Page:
How I learned to stop hating the Facebook API – Part One

I’m not a PHP programmer.  Let me rephrase that.  I’m not a PHP programmer, on purpose.  It’s not that it’s too difficult for me or anything along those lines, I just decided that there wasn’t a future there for me. Soooooo many other people jumped on the PHP band wagon, I decided not to try to be part of an increasingly over saturated market.  My opinions aside, it’s impossible to do anything web related without at least knowing how to get around PHP, and if you’re wanting to incorporate your game with Facebook there’s really no way around using it.  It’s not a hard language, and it’s pretty intuitive, so using it with the Facebook API should be no problem, right?  Right!?

I’m not going to show you how to do really awesome stuff like publish awards to user’s streams from your game here. I’m just going to get you over a massive hurtle if you find yourself in the spot I was earlier today.  Writing an app that works in Facebook has three big problems.

1. Facebook changed their API so that every google search you do has little to no effect on your problem.

2. Facebook won’t let you submit apps to their Application Directory unless you have a wizard, priest, or mage as a close personal friend

3. Facebook’s Platform documentation is filled with out-dated nonsense and example code filled with deprecated functions you can’t possibly know about if you’re a beginner to their API.

I should go ahead and let you know this now.  I’m writing this on August 5th, 2010.  I can not guarantee any of what I’m about to explain will still be valid in the future since Facebook likes to change things all the freaking time.


Let’s start at the beginning.  You must first set up your Application through Facebook.  This has nothing to do with your game itself, it’s just the place you start in Facebook. In the Canvas Callback URL field you’ll put the path to your game.  My game is at, so In this field I’ll put

Make sure you’ve selected IFrame as your render method and not FBML.  Do yourself a favor now and ignore FBML.  If you come across examples on the internet with lines like this:
<fb:name uid=$user_id useyou=false />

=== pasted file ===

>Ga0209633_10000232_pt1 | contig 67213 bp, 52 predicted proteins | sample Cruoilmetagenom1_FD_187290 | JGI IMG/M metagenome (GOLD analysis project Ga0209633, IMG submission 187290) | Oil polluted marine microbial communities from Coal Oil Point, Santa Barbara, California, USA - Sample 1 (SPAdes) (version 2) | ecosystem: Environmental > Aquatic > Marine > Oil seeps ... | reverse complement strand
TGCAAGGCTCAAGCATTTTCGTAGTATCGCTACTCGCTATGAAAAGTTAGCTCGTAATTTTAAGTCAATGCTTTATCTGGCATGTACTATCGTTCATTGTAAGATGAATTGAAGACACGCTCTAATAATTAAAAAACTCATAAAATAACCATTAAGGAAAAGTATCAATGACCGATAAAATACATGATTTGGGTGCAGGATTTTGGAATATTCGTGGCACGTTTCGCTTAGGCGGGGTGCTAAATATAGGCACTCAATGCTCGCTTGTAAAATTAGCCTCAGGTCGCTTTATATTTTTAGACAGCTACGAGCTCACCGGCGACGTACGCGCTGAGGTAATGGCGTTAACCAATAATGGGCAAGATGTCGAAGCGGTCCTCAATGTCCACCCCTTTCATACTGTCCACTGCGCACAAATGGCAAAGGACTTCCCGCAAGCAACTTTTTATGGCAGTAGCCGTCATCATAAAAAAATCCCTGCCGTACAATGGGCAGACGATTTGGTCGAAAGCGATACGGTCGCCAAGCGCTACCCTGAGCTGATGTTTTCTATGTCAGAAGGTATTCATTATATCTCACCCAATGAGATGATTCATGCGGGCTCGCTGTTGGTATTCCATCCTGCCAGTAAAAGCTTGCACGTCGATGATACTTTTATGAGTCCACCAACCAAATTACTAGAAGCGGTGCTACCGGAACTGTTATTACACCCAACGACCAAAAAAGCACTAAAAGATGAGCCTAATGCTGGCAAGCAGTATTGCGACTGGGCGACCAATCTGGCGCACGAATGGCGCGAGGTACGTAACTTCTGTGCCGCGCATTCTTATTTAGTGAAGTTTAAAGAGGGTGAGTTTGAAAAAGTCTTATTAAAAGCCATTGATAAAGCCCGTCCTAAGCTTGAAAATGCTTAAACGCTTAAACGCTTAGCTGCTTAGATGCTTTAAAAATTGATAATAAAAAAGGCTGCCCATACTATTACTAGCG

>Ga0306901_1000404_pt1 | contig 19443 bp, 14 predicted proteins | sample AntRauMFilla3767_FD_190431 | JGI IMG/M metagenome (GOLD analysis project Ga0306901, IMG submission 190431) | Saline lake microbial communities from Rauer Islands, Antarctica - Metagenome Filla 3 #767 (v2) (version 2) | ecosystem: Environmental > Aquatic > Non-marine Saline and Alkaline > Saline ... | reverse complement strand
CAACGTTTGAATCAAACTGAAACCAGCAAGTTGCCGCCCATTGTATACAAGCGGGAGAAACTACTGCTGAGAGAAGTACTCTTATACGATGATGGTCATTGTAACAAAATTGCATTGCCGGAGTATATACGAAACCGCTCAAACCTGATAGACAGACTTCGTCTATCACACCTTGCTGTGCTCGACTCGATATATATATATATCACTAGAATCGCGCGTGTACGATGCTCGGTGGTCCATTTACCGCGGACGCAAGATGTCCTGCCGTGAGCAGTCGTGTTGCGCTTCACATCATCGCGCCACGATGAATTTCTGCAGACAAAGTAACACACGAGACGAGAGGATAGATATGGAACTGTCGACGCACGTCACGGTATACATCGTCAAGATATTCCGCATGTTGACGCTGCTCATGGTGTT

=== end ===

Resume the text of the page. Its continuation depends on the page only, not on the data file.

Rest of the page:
run.  It will do you nothing but harm.

Ok, so what’s the problem?  All I wanted to do was show the user’s pic and name.  Sounds simple enough, right?  Following along with Facebook’s instructions I downloaded the Facebook PHP SDK from and put it into my test directory.  I then needed to create my index.php file to show the user’s picture and name.  Okay, so I create the file and populate it with this:

// Awesome Facebook Application
// Name: UnityTesting
require_once 'facebook-php-sdk/src/facebook.php';
// Create our Application instance.
$facebook = new Facebook(array(
'appId'  => '120343757976612',
'secret' => '837c98a92ec456745a2fedf5213254a',
'cookie' => true,
$user_id = $facebook->require_login();
echo "Hello, ";
echo $user_id;

I’m not expecting much here. I’m expecting a blank screen that says: “Hello, 21566890”.  Each Facebook user has a unique user id, and that’s what I wanted to see. I figured I’d start there, and then move onto tricky things later.  Well, this is where everything started to go wrong.  Instead of seeing this, I see a message like this:

Fatal error: Call to undefined method Facebook::require_login()

Uhm… what?  How could this possibly be a Fatal Error?  A quick Google search shows that plenty of people have this problem, but not many of them have a solution posted. The answer is simple.  require_login() isn’t a function anymore.  Facebook changed their API and something a simple as this was taken away.  Ok… so what do I do?  You download the previous version of the API of course!  The trick is that the old and the new API are both called facebook.php.  Why are they both called facebook.php?  Because Facebook is powered by the anger and frustration of new developers, that’s why.

Do yourself a favor, delete the facebook-php-sdk directory you downloaded from Github and replace it with this Facebook calls this the Old Rest API.  It still works, and for Flash and Unity developers it’s much much easier to use. Change your require_once line to the new (or should I say old) facebook.api and re-load your page.

Boom!  Now you should see something like this:

Hello, 2116487620

It may seem simple and stupid, but this took me all morning to track down.  For my next post I’ll show you how to use the Graph API to pull user information, and we’ll talk about Problems Two and Three in greater detail.


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